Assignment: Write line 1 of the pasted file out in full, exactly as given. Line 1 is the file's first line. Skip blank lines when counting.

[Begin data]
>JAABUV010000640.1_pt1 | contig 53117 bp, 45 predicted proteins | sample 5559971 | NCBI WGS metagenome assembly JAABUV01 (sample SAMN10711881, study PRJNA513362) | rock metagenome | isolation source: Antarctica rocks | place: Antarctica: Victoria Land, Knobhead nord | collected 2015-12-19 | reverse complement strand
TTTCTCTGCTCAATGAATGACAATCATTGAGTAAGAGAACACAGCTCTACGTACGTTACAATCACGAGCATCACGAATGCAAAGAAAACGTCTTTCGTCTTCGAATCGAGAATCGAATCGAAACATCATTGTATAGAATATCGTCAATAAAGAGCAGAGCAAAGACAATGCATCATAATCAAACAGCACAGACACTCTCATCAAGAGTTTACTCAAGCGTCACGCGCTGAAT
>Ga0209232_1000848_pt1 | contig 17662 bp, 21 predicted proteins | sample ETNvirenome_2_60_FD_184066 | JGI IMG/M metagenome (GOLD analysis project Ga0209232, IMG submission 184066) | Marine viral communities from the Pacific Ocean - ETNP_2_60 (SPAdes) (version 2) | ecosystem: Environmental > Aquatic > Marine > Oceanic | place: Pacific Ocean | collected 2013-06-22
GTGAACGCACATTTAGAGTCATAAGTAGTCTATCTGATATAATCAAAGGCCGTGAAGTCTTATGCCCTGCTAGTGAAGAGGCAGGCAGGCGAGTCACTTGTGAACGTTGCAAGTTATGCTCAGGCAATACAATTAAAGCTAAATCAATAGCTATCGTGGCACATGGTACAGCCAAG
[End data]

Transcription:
>JAABUV010000640.1_pt1 | contig 53117 bp, 45 predicted proteins | sample 5559971 | NCBI WGS metagenome assembly JAABUV01 (sample SAMN10711881, study PRJNA513362) | rock metagenome | isolation source: Antarctica rocks | place: Antarctica: Victoria Land, Knobhead nord | collected 2015-12-19 | reverse complement strand